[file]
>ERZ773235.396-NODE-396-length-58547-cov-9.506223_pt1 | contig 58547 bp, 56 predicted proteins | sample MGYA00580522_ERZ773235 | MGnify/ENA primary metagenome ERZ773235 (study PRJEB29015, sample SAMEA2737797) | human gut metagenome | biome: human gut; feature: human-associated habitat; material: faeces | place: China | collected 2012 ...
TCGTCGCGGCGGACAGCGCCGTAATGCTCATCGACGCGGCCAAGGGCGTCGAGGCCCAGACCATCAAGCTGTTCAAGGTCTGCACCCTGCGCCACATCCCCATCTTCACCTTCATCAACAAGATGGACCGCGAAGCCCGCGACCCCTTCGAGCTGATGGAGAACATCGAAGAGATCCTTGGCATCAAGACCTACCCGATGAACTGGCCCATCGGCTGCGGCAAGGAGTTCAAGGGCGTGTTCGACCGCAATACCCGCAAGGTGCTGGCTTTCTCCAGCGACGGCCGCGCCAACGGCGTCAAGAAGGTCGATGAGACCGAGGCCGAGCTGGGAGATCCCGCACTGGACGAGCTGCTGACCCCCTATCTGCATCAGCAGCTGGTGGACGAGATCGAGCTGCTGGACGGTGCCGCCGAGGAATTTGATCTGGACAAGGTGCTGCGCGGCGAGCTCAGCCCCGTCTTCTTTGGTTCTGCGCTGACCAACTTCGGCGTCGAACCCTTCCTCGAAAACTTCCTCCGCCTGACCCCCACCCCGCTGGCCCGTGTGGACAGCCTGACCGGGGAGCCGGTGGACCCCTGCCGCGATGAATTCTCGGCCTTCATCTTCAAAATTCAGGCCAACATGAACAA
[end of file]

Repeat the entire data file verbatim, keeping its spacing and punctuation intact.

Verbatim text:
>ERZ773235.396-NODE-396-length-58547-cov-9.506223_pt1 | contig 58547 bp, 56 predicted proteins | sample MGYA00580522_ERZ773235 | MGnify/ENA primary metagenome ERZ773235 (study PRJEB29015, sample SAMEA2737797) | human gut metagenome | biome: human gut; feature: human-associated habitat; material: faeces | place: China | collected 2012 ...
TCGTCGCGGCGGACAGCGCCGTAATGCTCATCGACGCGGCCAAGGGCGTCGAGGCCCAGACCATCAAGCTGTTCAAGGTCTGCACCCTGCGCCACATCCCCATCTTCACCTTCATCAACAAGATGGACCGCGAAGCCCGCGACCCCTTCGAGCTGATGGAGAACATCGAAGAGATCCTTGGCATCAAGACCTACCCGATGAACTGGCCCATCGGCTGCGGCAAGGAGTTCAAGGGCGTGTTCGACCGCAATACCCGCAAGGTGCTGGCTTTCTCCAGCGACGGCCGCGCCAACGGCGTCAAGAAGGTCGATGAGACCGAGGCCGAGCTGGGAGATCCCGCACTGGACGAGCTGCTGACCCCCTATCTGCATCAGCAGCTGGTGGACGAGATCGAGCTGCTGGACGGTGCCGCCGAGGAATTTGATCTGGACAAGGTGCTGCGCGGCGAGCTCAGCCCCGTCTTCTTTGGTTCTGCGCTGACCAACTTCGGCGTCGAACCCTTCCTCGAAAACTTCCTCCGCCTGACCCCCACCCCGCTGGCCCGTGTGGACAGCCTGACCGGGGAGCCGGTGGACCCCTGCCGCGATGAATTCTCGGCCTTCATCTTCAAAATTCAGGCCAACATGAACAA